Wednesday, January 31, 2007

Pete Sessions votes NO to justice in Northern Ireland

Occasionally, Congress will vote on a resolution urging another country to take action on a particular matter--in this case, asking the U.K. for an independent inquiry into the murder of Pat Finucane, a human rights lawyer who was killed in his home by pro-British loyalists in 1989.

Collusion between British security forces and loyalist terrorists during Northern Ireland's "troubles" has been proved in one investigation after another, most recently in a report by Police Ombudsman, Nuala O'Loan, the result of a three-year inquiry proving collusion between the Special Branch and the UVF. (For more information, see this article from The Guardian, Northern Ireland Police Shielded Loyalist Killers).

On the heels of this recent report, Congressman Chris Smith (R-NJ) introduced a resolution into the murder of Pat Finucane. It received overwhelming bi-partisan support, as do most resolutions supporting the ongoing peace process in Northern Ireland. His co-sponsors are one of the most diverse groups you'll ever find supporting a bill, including Black Congressional Caucus members Sheila Jackson (D-TX) and Donald Payne (D-NJ), who always support civil rights in Northern Ireland (Congressman Payne served as an International Observer the same year I was over, although I did not get to meet him).

Who would vote no to a resolution calling on the British government to live up to its commitment -- as part of the Northern Ireland peace process -- to implement a public, independent, judicial inquiry into the murder of courageous human rights attorney and activist, Patrick Finucane? I'm sure Congressman Smith described for his colleagues in the House how Pat Finucane was shot dead in his home, in front of his wife and children, as they sat together at the dinner table on a Sunday evening. Who could vote no to finding out who shot this man?

Twenty-five members of Congress--who perhaps didn't feel knowledgable enough about the case to cast a vote--abstained from voting by saying "present" when their names were called. It takes a really hard-hearted person to say no to finding out the truth about a man shot to death in front of his family.

Pete Sessions voted no. That pretty much sums up everything you need to know about Pete Sessions. If anyone asks you, "What kind of person is Pete Sessions," you can honestly say that he's the kind of person who doesn't care if defense lawyers get murdered in front of their families, and will even go against members of his own party to vote "no" to finding the killers and putting them to justice.

(Roll call information: H CON RES 20, Roll Call 63, 30-Jan-2007 4:17 PM. BILL TITLE: Calling on the United Kingdom to establish a full, independent , and public judicial inquiry into the murder of Northern Ireland defense attorney Patrick Finucane).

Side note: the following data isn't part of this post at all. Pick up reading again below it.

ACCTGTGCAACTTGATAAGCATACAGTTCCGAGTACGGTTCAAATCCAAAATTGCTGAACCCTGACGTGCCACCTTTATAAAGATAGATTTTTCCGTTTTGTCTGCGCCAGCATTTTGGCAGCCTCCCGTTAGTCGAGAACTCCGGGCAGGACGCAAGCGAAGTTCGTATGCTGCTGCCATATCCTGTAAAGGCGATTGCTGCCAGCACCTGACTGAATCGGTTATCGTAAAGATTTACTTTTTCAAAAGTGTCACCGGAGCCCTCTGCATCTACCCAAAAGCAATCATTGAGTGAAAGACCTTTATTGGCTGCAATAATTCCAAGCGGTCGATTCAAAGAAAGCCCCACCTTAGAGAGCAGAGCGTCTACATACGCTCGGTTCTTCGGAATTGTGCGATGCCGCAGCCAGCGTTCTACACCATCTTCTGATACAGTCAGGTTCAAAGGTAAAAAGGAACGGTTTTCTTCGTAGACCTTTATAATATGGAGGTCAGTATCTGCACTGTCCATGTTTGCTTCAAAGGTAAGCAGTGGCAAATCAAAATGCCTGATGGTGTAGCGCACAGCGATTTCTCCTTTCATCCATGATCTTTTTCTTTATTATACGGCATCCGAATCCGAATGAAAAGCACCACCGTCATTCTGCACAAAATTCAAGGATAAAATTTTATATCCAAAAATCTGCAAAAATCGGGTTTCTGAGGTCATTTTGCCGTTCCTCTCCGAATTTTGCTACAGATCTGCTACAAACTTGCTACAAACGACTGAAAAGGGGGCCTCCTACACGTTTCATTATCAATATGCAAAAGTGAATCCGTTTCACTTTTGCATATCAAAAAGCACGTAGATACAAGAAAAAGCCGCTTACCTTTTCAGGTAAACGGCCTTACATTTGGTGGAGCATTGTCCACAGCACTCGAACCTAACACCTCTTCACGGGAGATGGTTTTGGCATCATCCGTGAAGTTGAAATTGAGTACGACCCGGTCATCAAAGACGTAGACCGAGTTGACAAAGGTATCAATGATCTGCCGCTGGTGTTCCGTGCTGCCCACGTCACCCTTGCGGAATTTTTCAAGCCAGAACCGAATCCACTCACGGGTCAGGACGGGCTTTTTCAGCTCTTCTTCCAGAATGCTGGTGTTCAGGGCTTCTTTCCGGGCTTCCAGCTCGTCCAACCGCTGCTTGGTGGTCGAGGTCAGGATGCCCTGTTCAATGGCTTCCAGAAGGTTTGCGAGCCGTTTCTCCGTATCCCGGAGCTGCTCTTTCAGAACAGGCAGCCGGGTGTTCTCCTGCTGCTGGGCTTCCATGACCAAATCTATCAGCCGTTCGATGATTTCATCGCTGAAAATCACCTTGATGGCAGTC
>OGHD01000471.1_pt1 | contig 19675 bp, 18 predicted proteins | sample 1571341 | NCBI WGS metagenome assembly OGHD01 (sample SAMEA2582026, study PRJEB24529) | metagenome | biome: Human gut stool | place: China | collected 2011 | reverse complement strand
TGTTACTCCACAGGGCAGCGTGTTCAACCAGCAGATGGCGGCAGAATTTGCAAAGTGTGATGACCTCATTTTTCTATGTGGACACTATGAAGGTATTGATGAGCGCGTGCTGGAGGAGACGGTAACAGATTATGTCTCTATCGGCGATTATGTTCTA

Monday, January 22, 2007

Vote recap, from Congress.Org

Pete Sessions voted NO to the College Student Relief Act - Vote Passed (356-71, 8 Not Voting)

This House bill is intended to make college education more affordable by gradually reducing the interest rate on need-based student loans issued after July 2007 from 6.8 percent to 3.4 percent.

Pete Sessions voted NO to the Creating Long-Term Energy Alternatives for the Nation Act - Vote Passed (264-163, 8 Not Voting)

This House bill is intended to encourage development of alternate sources of energy.

Thursday, January 18, 2007

Pete Sessions votes against renewable energy

Today, the House passed the final bill of the Democratic Party's 100-hour agenda, voting to end subsidies for oil companies and invest the money in alternative energy. Of course, Pete Sessions voted against the bill. Shows you where his priorites are--Pete Sessions thinks Exxon needs a handout from the government, but college students don't. The final vote tally is here.

Commentary from Dallas Morning News:

The legislation would impose a "conservation fee" on oil and gas taken from deep waters of the Gulf of Mexico; scrap nearly $6 billion worth of oil industry tax breaks enacted by Congress in recent years; and seek to recoup royalties lost to the government because of an Interior Department error in leases issued in the late 1990s.

Democrats said the legislation could produce as much as $15 billion in revenue. Most of that money would pay to promote renewable fuels such as solar and wind power, alternative fuels including ethanol and biodiesel and incentives for conservation...

...Austin Democrat Lloyd Doggett praised the conservation provisions of the
legislation, calling them a "breath of fresh air."

"What we do in this particular bill is not just end an unreasonable tax break — tax breaks that I think even most of my Republican colleagues would have to admit were unjustified — but we use the proceeds of those tax breaks to focus on renewable energy, on energy independence," he said.

Sessions votes against student loan interest rate cuts

Pete Sessions was one of only 71 Members of Congress to vote against cutting student loan interest rates. Why does that not surprise me?

I found out about the vote last night on DailyKos, from this enthusiastic post by The Hunter Gracchus GU Dems, who wrote Congress finally doing something for ME ME ME!:
Today the House of Representatives voted overwhelmingly to cut the interest rate on student loans by half. I witnessed this event personally, along with 20 of my fellow Georgetown University students and democrats. We were graciously